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Money laundering and terrorist financing

Money laundering and terrorist financing

Money laundering is a fundamentally simple concept; it is the process by which proceeds from a criminal activity are disguised to conceal their illicit origins. Likewise, the financing of terrorism is also a simple concept; it is the financial support of terrorist acts or those who encourage, plan, or engage in terrorism. Money laundering and terrorist financing often display similar transactional features, most having to do with concealment. Money launderers send illicit proceeds through legal channels so as to conceal their criminal origins, while those who finance terrorism transfer funds that may be legal or illicit in origin in such a way as to conceal their source and ultimate use, which is the support of terrorism.

By their very nature, money laundering and terrorist financing are geared towards secrecy and do not lend themselves to statistical analysis. Money launderers do not document the extent of their operations or publicize the amount of their profits, nor do those who finance terrorism. Moreover, because these activities take place on a global basis, estimates are even more difficult to produce.

Previous attempts to estimate the size of the problem using a money laundering proxy have largely proved unsuccessful.

An IMF assessment (1996) suggested that money laundering was equal to 2-5% of global GDP. This range is often used to estimate the size of the money laundering problem in the UK. In 1999 HM Revenue and Customs used the IMF approach to estimate that money laundering in the UK was in the range of £19-48 billion. Applying the same methodology using the UK GDP figures contained in the UK National Accounts (Blue Book) published by the Office for National Statistics on 6 August 2009 gives an estimate somewhere between £29 billion and £72 billion.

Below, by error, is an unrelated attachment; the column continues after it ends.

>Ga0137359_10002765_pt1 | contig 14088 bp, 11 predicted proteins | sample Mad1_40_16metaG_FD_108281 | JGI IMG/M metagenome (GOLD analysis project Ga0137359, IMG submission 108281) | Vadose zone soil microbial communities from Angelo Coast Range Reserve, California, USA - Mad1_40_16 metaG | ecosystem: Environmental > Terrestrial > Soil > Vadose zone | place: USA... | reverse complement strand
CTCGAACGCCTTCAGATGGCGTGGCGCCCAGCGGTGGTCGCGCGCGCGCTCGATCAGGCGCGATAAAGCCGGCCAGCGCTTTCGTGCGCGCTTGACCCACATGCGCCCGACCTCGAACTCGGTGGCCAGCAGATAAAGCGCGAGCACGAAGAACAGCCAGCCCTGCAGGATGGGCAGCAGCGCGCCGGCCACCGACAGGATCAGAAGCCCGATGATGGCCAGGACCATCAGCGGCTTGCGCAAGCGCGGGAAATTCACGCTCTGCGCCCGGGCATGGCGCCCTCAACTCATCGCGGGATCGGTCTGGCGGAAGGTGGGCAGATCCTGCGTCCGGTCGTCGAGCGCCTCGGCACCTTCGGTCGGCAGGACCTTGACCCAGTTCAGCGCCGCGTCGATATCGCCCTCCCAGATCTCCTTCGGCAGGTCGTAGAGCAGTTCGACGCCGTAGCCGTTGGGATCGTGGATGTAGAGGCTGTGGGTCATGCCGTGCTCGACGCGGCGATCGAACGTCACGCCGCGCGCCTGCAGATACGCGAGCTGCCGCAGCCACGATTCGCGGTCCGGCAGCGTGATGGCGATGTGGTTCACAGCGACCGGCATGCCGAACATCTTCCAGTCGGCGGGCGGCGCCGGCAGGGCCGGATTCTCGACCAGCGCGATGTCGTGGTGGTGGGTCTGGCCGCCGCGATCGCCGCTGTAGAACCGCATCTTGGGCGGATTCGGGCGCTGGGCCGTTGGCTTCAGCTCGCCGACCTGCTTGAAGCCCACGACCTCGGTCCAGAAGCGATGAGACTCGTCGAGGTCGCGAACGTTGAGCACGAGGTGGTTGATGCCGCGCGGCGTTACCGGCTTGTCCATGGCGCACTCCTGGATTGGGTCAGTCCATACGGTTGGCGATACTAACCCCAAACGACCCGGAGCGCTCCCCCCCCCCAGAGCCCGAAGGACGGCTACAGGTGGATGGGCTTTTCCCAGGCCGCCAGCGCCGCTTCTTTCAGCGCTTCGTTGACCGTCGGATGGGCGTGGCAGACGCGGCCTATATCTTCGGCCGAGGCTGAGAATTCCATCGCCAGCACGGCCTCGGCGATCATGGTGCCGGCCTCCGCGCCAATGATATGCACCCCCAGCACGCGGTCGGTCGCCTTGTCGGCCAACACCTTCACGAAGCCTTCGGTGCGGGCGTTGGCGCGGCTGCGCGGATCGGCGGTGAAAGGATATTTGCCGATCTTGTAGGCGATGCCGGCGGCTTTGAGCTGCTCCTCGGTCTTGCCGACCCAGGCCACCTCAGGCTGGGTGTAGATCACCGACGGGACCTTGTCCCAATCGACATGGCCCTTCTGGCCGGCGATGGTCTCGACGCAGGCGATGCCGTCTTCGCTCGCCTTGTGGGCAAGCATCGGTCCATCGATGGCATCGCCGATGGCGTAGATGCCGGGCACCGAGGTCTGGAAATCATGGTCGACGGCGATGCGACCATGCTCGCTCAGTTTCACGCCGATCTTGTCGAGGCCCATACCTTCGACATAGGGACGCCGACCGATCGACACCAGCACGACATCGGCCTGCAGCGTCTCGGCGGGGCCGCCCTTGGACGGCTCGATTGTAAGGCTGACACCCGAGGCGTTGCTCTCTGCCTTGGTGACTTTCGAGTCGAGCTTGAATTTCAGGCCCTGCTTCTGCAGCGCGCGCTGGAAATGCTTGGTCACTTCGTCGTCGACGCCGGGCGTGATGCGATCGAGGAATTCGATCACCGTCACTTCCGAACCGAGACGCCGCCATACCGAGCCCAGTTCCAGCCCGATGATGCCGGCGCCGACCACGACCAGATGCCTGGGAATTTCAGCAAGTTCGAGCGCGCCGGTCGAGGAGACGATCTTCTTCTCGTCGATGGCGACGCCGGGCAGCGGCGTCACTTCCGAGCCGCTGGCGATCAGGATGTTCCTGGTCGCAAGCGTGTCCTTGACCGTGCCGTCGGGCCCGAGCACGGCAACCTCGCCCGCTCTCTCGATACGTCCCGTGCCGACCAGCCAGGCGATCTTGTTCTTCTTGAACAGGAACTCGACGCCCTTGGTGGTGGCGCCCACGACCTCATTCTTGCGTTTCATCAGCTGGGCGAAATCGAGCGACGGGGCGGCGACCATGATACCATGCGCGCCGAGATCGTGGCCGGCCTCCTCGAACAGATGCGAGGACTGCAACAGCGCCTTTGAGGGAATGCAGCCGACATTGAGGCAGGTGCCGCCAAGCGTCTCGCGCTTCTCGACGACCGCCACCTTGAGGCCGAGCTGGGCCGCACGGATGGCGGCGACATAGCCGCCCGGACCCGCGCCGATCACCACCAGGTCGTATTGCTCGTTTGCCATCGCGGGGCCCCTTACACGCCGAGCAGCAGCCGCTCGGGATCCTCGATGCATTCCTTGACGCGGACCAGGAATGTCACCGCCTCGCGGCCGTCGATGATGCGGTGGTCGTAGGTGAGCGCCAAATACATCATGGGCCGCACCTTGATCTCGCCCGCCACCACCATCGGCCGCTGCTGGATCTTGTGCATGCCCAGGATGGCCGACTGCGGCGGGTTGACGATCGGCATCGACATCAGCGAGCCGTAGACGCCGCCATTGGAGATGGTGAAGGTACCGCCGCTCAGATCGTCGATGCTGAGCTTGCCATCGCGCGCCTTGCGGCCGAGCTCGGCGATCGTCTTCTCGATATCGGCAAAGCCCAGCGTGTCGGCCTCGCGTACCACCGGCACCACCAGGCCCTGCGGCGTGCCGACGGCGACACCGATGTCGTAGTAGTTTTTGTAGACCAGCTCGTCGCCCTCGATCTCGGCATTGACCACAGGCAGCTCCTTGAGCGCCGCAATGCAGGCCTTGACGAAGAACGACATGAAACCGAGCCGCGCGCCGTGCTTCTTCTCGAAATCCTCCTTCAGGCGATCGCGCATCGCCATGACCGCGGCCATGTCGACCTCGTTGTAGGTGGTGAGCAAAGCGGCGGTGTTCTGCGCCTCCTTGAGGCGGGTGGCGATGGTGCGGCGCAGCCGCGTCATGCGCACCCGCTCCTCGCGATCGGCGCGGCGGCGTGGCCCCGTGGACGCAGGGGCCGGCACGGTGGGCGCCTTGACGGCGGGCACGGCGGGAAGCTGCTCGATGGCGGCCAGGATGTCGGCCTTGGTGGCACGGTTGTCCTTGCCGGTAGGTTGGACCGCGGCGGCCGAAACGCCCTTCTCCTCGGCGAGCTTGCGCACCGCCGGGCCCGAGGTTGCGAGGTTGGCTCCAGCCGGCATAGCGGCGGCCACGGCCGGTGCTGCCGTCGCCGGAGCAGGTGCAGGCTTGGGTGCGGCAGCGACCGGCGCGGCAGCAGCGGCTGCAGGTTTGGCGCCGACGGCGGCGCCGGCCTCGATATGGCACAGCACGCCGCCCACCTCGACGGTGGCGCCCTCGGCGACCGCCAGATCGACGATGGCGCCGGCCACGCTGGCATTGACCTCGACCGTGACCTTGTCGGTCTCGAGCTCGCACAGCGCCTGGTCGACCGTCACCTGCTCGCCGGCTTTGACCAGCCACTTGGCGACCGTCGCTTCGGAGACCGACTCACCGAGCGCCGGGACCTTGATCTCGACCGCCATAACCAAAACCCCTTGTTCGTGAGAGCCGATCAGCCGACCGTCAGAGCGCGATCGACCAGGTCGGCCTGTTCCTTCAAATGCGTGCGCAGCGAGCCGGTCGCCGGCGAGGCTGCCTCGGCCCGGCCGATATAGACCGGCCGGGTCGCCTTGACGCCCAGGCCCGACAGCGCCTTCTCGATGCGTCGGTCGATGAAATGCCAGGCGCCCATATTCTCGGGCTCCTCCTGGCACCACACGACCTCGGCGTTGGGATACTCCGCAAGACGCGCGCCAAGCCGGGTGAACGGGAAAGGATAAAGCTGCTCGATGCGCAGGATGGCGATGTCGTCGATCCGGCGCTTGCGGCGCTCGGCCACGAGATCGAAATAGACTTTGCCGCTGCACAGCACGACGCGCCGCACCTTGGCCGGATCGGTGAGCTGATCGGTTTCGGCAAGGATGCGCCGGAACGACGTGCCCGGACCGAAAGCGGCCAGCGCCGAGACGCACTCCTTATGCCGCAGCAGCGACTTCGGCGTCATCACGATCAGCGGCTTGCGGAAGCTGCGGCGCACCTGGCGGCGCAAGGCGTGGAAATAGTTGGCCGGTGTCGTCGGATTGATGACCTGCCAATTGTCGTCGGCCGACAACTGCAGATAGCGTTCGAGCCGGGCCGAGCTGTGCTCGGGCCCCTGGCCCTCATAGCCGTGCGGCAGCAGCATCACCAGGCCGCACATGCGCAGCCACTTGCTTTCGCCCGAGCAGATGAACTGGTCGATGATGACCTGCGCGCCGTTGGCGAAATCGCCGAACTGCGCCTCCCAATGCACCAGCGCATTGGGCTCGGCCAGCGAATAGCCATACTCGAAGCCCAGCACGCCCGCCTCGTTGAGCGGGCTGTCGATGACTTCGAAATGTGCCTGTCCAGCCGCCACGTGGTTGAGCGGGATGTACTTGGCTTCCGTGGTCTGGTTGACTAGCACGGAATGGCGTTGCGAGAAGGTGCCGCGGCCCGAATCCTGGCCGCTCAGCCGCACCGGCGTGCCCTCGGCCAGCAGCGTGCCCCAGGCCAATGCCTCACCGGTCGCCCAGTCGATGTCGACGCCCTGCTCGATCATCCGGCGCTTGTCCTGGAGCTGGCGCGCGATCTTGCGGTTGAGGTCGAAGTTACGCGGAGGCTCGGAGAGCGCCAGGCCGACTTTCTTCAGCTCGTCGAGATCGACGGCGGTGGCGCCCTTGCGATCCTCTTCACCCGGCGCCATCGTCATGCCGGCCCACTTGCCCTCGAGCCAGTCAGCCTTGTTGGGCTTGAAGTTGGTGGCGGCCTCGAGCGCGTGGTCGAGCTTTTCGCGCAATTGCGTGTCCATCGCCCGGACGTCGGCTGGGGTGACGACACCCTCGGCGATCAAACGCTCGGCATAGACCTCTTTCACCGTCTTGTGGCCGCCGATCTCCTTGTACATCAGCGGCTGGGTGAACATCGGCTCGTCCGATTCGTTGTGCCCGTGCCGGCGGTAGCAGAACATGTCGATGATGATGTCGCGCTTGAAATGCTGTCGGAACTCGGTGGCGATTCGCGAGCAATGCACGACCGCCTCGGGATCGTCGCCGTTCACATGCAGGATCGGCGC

While the concepts are simple, that is far from being the case so far as concerns the techniques employed by those who pursue these activities and the systems that have been put in place to counter such activities. This section provides an introduction to these important subjects. It explains the legal and regulatory framework established within the UK to combat these threats and it provides a description of the principal elements of the criminal law that are engaged.

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